The revised financial rescue plan -- ownership would benefit taxpayers, not just bankers and brokers
As we learn more about the Treasury Department's plan to get credit flowing and restore confidence in the financial markets, it's becoming clear that they are finally moving in the right direction.
I opposed the initial bailout plan that would have put taxpayers on the hook for all the toxic mortgages, bailing out the institutions at the heart of this crisis with too little protection for taxpayers. I argued that we should get the same deal that Warren Buffett got for his $5 billion investment in Goldman Sachs: preferred stock that pays a dividend and an ownership stake. American taxpayers should settle for nothing less.
This approach -- a stock injection plan -- has a number of advantages. It avoids the tricky process of trying to figure out a fair price for the bad mortgages. It gives taxpayers a reasonable rate of return for our investment. And because we would own a piece of these institutions, if the company prospers, we prosper. George Soros has a column in today's Financial Times describing the reason he thinks it's the right way to go.
Hundreds of economists have gotten behind this concept--including Paul Krugman, who yesterday morning was awarded the Nobel Prize for Economics.
The banking industry, on the other hand, has strenuously resisted such a plan--in part because they are afraid that if we own a piece of their institutions we will want to fire the executives that got us into this mess. Sounds like a good idea to me.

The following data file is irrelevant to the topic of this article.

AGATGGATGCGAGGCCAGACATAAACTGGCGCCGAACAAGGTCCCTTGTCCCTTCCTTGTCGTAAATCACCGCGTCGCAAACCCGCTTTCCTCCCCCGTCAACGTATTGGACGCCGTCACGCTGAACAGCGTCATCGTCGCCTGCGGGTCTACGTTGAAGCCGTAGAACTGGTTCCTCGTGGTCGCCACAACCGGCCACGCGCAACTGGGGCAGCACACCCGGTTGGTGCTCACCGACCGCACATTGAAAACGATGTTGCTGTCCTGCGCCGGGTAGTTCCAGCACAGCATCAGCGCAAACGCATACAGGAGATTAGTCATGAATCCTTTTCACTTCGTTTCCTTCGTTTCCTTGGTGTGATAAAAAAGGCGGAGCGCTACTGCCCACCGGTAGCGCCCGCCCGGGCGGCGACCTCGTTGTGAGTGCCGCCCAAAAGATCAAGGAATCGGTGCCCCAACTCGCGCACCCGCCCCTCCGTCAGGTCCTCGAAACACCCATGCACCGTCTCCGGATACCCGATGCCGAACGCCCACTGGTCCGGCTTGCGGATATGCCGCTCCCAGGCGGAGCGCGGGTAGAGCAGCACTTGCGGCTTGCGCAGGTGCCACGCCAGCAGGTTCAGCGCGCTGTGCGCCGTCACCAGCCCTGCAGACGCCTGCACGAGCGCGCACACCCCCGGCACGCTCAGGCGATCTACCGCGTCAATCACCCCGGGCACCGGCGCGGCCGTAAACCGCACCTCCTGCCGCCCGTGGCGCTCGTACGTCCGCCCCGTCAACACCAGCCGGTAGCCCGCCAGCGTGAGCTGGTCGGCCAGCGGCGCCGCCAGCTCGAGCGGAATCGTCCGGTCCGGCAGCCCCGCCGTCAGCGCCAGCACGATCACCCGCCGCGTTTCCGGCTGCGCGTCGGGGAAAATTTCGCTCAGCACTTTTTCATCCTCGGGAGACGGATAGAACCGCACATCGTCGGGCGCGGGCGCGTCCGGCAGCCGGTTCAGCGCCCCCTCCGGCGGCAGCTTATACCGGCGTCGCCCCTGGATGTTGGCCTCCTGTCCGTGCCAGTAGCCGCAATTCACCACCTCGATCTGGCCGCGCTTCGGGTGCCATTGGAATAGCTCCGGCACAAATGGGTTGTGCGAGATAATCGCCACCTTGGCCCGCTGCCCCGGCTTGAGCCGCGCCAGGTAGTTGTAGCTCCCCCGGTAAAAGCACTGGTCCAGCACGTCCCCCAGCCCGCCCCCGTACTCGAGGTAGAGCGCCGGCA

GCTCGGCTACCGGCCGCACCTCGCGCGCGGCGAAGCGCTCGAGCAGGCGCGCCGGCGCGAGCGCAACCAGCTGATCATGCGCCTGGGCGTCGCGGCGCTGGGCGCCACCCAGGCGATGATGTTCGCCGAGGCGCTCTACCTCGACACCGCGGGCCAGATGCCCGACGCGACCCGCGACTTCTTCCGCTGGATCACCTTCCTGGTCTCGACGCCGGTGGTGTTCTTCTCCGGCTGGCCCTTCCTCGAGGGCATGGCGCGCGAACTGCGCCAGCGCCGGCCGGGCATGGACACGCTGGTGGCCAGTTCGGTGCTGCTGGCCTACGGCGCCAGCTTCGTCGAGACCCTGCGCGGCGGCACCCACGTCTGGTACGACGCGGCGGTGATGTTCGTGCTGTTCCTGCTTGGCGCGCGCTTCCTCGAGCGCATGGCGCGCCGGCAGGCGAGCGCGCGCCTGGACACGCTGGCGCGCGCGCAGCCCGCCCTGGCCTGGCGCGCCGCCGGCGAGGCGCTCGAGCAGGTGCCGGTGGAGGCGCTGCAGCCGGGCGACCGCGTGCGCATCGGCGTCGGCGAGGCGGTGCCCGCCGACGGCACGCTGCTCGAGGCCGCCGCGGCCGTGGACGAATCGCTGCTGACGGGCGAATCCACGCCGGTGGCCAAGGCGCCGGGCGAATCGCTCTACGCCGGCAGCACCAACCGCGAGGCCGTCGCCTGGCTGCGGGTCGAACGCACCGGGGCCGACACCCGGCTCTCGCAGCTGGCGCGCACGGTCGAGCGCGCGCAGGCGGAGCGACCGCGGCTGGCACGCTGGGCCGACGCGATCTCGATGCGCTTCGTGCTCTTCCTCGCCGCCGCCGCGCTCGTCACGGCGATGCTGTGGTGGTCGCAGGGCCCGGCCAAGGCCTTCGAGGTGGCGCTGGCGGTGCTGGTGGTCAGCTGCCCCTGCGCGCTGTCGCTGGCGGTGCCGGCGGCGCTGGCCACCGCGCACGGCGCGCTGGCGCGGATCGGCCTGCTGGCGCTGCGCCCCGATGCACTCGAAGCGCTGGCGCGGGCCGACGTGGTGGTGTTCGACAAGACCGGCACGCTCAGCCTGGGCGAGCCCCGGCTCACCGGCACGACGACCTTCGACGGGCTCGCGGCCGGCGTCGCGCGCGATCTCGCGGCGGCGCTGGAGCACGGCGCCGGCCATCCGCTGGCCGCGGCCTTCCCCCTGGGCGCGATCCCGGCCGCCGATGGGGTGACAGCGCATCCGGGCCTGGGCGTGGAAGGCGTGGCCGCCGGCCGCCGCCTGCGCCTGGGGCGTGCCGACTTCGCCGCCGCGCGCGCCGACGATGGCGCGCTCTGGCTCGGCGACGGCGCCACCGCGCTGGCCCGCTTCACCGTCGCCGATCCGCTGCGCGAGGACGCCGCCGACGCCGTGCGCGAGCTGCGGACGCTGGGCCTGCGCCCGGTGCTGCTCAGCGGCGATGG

In the original bailout bill, that stock injection provision was missing when the bill went up for vote in the House. Fortunately someone slipped it into the Senate version of the bill as an option---Treasury Secretary Henry Paulson would be allowed to take that route, but the Administration had made it clear they weren't interested. It seemed, at the time the revised bill made it through Congress, that it was unlikely that the Treasury Department would make the right choice.
Fortunately, reality has intervened. We learned late last week that Paulson has decided to take the option that the Administration didn't even want in the first place--as it has become clear that this direct injection of capital is needed to open up the credit markets.
Of course, preserving the viability of our financial system is only one step toward getting our economy back on its feet. In the short term, Congress needs to pass a second stimulus package that includes investments in infrastructure and increased aid to states to help ease the severe budget problems that we're facing. I also think Senator Obama's proposal today to institute a 90-day moratorium on foreclosures is a good idea. The country needs some breathing space to recover from the punch in the stomach it's received in the past few weeks.
And over the long term there is much we can do to refocus and rebuild our economy--ending the war so we can start spending the $400 million a day we're spending in Iraq here, addressing our health care crisis, and investing in renewable energy to end our dependence on foreign oil and create good paying jobs here at home.